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Sports Stars Are Marketer’s Delight

Posted May. 27, 2006 03:00,   


Park Ji-sung, Lee Young-pyo, Park Ju-young, Michelle Wie and Hines Ward have one thing in common. They have corporate sponsors. Sponsoring sports stars has been a trend in marketing because the stars’ popularity gives a major boost to the brand value of the products they use.

In particular, auto companies believe that their products and the energy and vigor of sports celebrities make a perfect match and are eagerly going after sports stars.

Competition is intensifying not only in terms of the size of the sponsorship offered to star players but also in terms of creativity. It is not an unusual case that a combination of the right idea and the right star turns out to be a huge hit even with a modest budget.

Sports Celebrities are More Cost Effective–

The most enthusiastic advocate of sports marketing in Korea is Kia Motors.

Kia views this year’s World Cup in Germany as a big sales opportunity and is offering cars to famous players, including Park Ji-sung (Sorento), Lee Young-pyo (Opirus) and Seol Ki-hyeon (Opirus), as well as Gus Hiddink (Opirus), the former head coach of the Korean national team.

Hines Ward is another recipient of Kia sponsorship. He was offered the first new version of Opirus and six other vehicles during his second visit to Korea yesterday, and 11 vehicles during his first visit.

Kia arranged 10 vehicles for Michelle Wie, “golf genius,” to use during her homecoming visit.

Volkswagen Korea is the sponsor of soccer player Park Ju-young, who drives a Passat Variant. Volvo Korea gave Park Chan-ho an S80 Executive, a luxury model, and an XC90 V8, an SUV.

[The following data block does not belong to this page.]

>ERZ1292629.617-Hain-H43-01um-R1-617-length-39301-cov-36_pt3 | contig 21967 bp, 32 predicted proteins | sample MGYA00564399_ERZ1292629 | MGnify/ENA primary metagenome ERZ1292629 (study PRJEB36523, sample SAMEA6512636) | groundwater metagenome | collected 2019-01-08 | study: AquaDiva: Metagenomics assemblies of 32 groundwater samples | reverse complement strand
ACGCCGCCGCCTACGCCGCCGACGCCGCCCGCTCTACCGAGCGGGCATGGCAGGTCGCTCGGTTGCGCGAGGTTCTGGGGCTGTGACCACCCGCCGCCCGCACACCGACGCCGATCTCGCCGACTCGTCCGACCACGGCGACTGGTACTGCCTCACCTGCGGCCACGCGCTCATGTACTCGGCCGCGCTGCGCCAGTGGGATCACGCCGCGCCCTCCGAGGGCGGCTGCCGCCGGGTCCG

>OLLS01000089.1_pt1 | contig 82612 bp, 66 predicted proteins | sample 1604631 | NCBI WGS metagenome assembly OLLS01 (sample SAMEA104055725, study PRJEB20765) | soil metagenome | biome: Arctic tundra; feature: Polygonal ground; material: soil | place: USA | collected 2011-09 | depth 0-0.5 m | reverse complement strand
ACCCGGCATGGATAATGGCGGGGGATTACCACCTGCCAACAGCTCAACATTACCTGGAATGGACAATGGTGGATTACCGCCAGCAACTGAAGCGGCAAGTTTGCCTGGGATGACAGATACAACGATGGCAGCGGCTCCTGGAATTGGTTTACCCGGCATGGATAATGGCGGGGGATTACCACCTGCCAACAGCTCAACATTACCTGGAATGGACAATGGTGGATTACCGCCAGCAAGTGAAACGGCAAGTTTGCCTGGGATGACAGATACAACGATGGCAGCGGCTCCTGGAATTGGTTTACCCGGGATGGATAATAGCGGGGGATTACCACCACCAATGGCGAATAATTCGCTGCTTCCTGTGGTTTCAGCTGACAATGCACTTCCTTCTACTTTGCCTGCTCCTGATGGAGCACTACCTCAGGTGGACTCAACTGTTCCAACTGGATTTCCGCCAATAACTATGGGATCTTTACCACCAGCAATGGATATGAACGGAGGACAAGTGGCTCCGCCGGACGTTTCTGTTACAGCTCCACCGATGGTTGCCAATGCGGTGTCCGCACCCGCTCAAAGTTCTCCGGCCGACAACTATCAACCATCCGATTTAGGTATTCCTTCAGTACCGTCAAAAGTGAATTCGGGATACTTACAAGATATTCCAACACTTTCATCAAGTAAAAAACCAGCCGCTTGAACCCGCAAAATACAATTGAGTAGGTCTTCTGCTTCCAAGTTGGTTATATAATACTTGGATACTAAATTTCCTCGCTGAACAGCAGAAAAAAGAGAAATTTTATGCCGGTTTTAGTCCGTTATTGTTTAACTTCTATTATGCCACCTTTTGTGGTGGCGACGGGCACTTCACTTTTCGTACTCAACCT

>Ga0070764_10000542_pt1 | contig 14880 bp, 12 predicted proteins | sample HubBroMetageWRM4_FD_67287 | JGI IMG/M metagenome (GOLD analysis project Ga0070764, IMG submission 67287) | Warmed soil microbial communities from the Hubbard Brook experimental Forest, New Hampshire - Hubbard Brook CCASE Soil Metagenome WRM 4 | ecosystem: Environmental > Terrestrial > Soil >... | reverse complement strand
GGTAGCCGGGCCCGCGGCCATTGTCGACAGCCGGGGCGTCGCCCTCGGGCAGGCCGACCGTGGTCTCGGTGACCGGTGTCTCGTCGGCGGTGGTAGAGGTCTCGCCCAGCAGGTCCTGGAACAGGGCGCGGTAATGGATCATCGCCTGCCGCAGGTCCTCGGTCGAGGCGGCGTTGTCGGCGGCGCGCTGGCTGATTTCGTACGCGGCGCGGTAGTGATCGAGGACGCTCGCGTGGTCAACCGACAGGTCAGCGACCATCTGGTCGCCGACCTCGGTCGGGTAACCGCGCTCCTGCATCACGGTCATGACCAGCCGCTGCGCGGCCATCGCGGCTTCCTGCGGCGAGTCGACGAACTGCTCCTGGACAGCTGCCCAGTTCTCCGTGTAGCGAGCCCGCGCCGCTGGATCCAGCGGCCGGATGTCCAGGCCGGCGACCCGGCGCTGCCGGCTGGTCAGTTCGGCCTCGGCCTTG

Most sponsorship lasts about one year on average. The cars are usually leased out to their celebrity drivers. For 30 million-won vehicles, the sponsorship costs 15 million to 20 million won a year. For 50 million-won cars, it costs about 30 million won.

Companies pay for the basic costs such as maintenance and chauffeurs when celebrity players visit Korea.

Given the fact that top professional models are paid 500 million to 700 million won for a six-month contract, vehicle sponsorship is a less costly way of advertising.

It’s All about Creativity–

Do sports stars have real advertising effects?

When measuring the advertising effects, corporate sponsors take into account the amount of media coverage of their products and estimated costs of advertising in conventional ways.

After an independent cost-benefit analysis, Kia concluded that money spent on Hines Ward earned 50 times more on spending. In the case of Michelle Wie, the sponsorship earned 20 times even after the additional costs paid for her special golf lessons were deducted from the benefit side.

In addition to the relatively tangible, financial effects, such a strategy stimulates potential customers’ curiosity and raises existing customers’ self-worth.

“A lot of Opirus owners said they feel more proud of driving an Opirus after they took Michelle Wie’s special golf lessons,” said Kim Jung-dae, manager of Kia Motors domestic marketing team.

The car manufacturer expressed its satisfaction that sponsoring Park Ji-sung and Lee Young-pyo has strengthened its image as a more dynamic company.

Volkswagen Korea’s Bangsil echoed Kia’s satisfaction, saying, “Park Ju-young takes much interest in cars. He reads brochures very carefully. Thanks to him, more people take greater interest in Volkswagen vehicles.”

Lucrative sponsorship comes at a cost, which is fierce competition, to attract sports stars.

The highest bid alone is not enough to win over sports celebrities. A brilliant idea often works better.

For instance, a non-Korean auto manufacturer was supposed to offer vehicles to Hines Ward. But Kia stressed that it would be much more symbolic if Ward, a Korean, drives a Kia, a Korean car. It also offered to put up Ward’s Opirus in an auction and donate all the proceeds to scholarship foundations for children with only one Korean parent. The result was successful, and the success came at no additional cost.

Hyo-Lim Son aryssong@donga.com